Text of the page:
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Diversity, Equity, and Inclusion: Sizeism

This guide is meant to provide users with a familiarity of many different types of oppression and how to work toward a better world by combatting oppression.

Girls don't just simply decide to hate their bodies, we teach them to.

Sizism refers to the prejudices, biases, stereotypes, and oppression that affect a person or group of people solely due to their size or weight. Anyone, regardless of size, can have sizist prejudices, biases, or tendencies. Sizism is similar to ageism in that there are differing ideals and stereotypes regarding size. For example, in the United States, many advertising campaigns, TV shows, and movies perpetuate the idea that women should be tall and thin whereas men should be tall and muscular. In the past, sizism was most often directed at overweight or obese individuals. Today, however, it is recognized that sizism affects people of all weights and even those of varying heights.

Sizism in America is systemic because it plays a role in our institutions and society, whether we recognize it or not. Victims of sizism may sometimes be a party to this systemic shaming, without intending to act in that manner, and simply because sizism is so ingrained in our institutions, cultures, and societies. For example, a plus-size doctor may dismiss a patient's health concerns as weight-related rather than truly listening to the patient's issues and concerns.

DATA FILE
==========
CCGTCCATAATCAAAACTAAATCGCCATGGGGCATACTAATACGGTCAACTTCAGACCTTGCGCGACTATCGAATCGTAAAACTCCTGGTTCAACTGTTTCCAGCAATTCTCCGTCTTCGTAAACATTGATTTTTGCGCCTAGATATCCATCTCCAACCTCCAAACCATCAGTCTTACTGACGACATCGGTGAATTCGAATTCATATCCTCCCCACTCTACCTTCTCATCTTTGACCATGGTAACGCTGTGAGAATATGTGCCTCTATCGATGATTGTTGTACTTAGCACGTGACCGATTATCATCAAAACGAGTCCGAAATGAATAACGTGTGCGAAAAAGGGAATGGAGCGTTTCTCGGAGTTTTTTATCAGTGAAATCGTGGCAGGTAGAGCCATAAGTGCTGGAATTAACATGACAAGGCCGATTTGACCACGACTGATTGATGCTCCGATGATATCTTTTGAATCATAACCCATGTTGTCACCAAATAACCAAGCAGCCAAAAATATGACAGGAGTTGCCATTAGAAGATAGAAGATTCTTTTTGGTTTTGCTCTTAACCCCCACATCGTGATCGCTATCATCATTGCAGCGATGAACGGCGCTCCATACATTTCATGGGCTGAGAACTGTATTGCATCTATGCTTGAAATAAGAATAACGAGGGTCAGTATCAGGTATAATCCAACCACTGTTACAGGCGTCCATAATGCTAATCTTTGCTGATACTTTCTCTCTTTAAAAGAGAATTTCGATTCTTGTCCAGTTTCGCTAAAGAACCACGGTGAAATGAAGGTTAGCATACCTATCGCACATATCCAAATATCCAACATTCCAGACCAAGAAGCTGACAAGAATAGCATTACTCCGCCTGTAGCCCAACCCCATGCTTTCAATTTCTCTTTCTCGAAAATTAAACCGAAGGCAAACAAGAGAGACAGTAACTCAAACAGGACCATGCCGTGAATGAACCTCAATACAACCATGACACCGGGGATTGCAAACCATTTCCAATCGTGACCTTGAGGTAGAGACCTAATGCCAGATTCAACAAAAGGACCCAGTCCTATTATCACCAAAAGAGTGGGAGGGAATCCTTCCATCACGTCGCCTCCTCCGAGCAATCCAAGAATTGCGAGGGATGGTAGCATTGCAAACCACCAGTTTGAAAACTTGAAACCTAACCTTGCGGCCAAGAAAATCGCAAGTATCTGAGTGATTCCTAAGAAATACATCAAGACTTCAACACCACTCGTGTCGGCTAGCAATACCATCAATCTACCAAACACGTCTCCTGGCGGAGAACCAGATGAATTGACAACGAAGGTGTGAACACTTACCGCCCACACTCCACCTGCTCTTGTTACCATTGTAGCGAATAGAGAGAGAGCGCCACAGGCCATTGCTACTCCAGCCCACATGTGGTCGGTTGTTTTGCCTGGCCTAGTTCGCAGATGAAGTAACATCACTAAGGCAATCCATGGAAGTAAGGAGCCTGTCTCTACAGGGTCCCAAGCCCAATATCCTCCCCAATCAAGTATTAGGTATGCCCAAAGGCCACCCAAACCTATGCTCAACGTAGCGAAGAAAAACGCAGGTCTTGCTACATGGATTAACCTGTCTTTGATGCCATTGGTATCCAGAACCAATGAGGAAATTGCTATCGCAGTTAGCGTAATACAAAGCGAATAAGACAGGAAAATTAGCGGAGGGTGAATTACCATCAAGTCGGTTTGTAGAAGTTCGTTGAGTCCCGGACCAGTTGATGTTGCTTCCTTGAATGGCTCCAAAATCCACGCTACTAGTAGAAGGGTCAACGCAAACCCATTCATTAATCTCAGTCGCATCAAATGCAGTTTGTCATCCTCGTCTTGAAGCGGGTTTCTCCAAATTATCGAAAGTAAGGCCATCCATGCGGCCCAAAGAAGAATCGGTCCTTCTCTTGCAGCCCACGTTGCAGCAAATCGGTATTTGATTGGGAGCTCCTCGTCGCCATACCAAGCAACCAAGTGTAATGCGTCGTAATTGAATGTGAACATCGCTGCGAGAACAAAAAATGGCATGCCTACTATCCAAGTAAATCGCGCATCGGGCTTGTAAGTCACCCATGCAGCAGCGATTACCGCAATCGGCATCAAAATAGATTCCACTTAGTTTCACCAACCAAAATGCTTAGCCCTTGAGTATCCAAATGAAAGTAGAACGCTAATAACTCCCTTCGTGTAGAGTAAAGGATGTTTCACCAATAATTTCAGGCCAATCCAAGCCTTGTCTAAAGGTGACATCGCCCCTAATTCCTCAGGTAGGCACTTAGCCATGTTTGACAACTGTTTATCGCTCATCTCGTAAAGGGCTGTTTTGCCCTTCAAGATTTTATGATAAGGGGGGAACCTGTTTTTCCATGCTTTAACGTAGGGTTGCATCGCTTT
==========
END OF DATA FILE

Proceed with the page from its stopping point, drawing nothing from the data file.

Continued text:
Sizism most commonly is used in terms of a person's weight; however, it can also refer to oppression based on a person's height. 

Body shaming is similar to sizism, but is the result of more than just a person's height or weight. Body shaming may include criticism of facial features, body shape, physical "imperfections" such as stretch marks or scars, or simply the clothes one is wearing. Body shaming may include criticizing someone else's appearance 


In the interest of full disclosure, the creator of and collaborators for this guide identify with some, but not all of the oppressed identities presented here. As members of the Penn College community, we strive to encourage diversity, inclusion, awareness, equality, and equity. While I have made an attempt to collect and present some of the more timely, relevant, and quality resources on the topics of oppression, I recognize that my collaborators and I are still susceptible to our own implicit biases, privilege, and perspectives. Given our own limited experiences, any thoughts, comments, or suggestions, particularly from members of any marginalized populations, are sincerely welcomed and greatly appreciated.